Interviewer: Anna Pritchett Person Interviewed: Amanda Elizabeth Samuels Location: Indiana Age: 80 Place of Residence: 1721 Park Avenue Federal Writers’ Project of the W.P.A. District #6 Marion County Anna Pritchett 1200 Kentucky Avenue, Indianapolis, Indiana FOLKLORE AMANDA ELIZABETH SAMUELS 1721 Park Avenue Lizzie was a child in the home of grandma and grandpa McMurry. They were farmers in Robinson County, Tennessee. Her mother, a slave hand, worked on the farm until her young master, Robert McMurry was married. She was then sold to Rev. Carter Plaster and taken to Logan County, Kentucky. The child, Lizzie was given to young Robert. She lived in the house to help the young mistress who was not so kind to her. Lizzie was forced to eat chicken heads, fish heads, pig tails, and parsnips. The child disliked this very much, and was very unhappy with her young mistress, because in Robert’s father’s home all slave children were treated just like his own children. They had plenty of good substantial food, and were protected in every way. The old master felt they were the hands of the next generation and if they were strong and healthy, they would bring in a larger amount of money when sold. Lizzie’s hardships did not last long as they were set free soon after young Robert’s marriage. He took her in a wagon to Keysburg, Kentucky to be...

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Biographical Sketch of Hiero T. Wilson

Hiero T. Wilson, one of the first white settlers in Southern Kansas, was born at Russellville, Logan County, Kentucky, September 2, 1806, of Virginian ancestry. His father was a native of the Old Dominion, a Kentucky farmer and for many years surveyor of Logan County. Hiero Wilson was reared on his father’s farm and had some schooling and considerable training in mereantile pursults before he joined his brother in Indian Territory during the year 1834. The latter was then post sutler and trader at Fort Gibson, Cherokee Nation. In 1843, when Fort Scott was established as a military post, Hiero T. Wilson was appointed its sutler, holding the position for ten years. When the post was abandoned in 1855, Mr. Wilson continued in business and a year later, when the Government buildings were sold, bought a home on the plaza. This he transformed into a beautiful residence and there died August 6, 1892; but not before the post had become a prosperous city. As secretary and treasurer of the Town Company, of which George A. Crawford was president, he was a large contributor to its development. He purchased much real estate and platted an addition to Fort Scott; was director of the First National Bank and of the Missouri River, Fort Scott & Gulf Railroad, and a leader in all the progress of the city and section. One of...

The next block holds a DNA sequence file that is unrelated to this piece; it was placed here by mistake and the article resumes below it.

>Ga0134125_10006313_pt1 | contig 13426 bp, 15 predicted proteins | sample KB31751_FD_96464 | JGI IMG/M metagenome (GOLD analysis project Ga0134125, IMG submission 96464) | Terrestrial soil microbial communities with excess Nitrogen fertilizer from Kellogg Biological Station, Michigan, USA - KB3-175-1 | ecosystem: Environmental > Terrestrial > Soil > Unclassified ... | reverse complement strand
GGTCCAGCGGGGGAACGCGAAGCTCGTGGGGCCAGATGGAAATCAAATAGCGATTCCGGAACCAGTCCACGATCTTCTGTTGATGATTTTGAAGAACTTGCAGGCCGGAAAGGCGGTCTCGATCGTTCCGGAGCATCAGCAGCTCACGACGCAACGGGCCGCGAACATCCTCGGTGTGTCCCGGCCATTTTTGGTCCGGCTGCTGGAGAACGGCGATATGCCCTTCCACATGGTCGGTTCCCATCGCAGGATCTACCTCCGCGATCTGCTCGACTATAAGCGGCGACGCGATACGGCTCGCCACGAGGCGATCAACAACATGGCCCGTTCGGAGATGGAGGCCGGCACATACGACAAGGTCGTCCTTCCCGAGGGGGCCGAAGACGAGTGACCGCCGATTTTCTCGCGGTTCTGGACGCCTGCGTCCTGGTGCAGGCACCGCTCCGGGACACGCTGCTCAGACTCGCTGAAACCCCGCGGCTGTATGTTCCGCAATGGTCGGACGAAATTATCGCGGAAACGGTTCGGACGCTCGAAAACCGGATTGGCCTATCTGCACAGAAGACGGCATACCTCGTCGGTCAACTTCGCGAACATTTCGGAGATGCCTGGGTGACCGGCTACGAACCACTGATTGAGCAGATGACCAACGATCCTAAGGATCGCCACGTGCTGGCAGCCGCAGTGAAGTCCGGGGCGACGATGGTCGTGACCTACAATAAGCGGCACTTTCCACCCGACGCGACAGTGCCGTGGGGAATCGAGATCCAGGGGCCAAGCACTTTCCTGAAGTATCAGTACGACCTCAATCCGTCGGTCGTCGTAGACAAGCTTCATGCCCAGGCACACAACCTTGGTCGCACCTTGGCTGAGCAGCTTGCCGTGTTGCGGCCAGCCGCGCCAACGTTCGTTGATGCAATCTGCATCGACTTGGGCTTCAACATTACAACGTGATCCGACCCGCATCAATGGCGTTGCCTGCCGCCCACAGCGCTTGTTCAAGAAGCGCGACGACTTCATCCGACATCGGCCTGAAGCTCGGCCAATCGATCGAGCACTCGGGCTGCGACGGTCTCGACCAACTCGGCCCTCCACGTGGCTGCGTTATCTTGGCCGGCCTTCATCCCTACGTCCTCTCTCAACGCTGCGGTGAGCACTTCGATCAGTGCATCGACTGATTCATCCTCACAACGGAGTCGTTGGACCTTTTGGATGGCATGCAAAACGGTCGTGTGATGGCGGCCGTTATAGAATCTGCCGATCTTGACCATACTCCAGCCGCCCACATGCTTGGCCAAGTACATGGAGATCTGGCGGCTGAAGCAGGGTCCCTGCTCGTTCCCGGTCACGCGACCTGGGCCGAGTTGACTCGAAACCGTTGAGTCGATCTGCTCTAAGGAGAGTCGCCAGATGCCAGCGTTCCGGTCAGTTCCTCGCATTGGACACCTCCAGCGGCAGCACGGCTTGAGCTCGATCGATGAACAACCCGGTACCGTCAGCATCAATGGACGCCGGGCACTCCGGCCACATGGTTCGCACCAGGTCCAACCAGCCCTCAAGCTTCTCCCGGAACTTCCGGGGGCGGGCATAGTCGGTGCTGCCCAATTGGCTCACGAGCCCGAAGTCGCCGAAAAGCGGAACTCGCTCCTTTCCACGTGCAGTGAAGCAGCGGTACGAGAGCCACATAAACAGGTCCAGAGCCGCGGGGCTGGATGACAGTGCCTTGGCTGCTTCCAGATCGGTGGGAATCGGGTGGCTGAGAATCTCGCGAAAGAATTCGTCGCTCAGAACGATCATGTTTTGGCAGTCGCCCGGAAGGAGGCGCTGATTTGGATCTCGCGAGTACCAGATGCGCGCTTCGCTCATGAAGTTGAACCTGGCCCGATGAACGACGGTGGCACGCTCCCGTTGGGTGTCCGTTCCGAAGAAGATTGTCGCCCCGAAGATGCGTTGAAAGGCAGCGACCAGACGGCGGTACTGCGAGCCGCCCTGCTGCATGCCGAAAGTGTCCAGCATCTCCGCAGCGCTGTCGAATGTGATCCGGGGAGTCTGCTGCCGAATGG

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Biography of G. T. B. Perry

G. T. B. PERRY. The practical value of shrewdness and discrimination combined with strict probity is exemplified in the prosperous condition of those who transact business on these principles. Mr. G. T. B. Perry, a prominent general merchant of Ozark, has a reputation for honorable dealing built up out of the practice of these invaluable principles. He is a product of the Blue Grass soil of Kentucky, Logan County, near Russellville, and is a son of John T. and Mary E. (Ewing) Perry, both natives of Kentucky. The grandfather, Samuel Perry, was a native of Virginia, and the family came from the East and settled in Kentucky at an early day. The father of our subject was reared in the last named State and remained there until 1867, when he came to Missouri, locating two miles west of Ozark, on the Finley River. There he tilled the soil until his death in 1873. He was a wagon-maker by trade and followed that while residing in Kentucky. In political matters he was a Democrat, but was conservative and was not in favor of secession. He was an exemplary member of the Christian Church. The mother was the only child of William Ewing and came of an old and prominent Kentucky family, being related to Congressman Ewing of that State. Mrs. Perry is still living and resides on the old home...

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Biography of James D. McCurdy, M. D.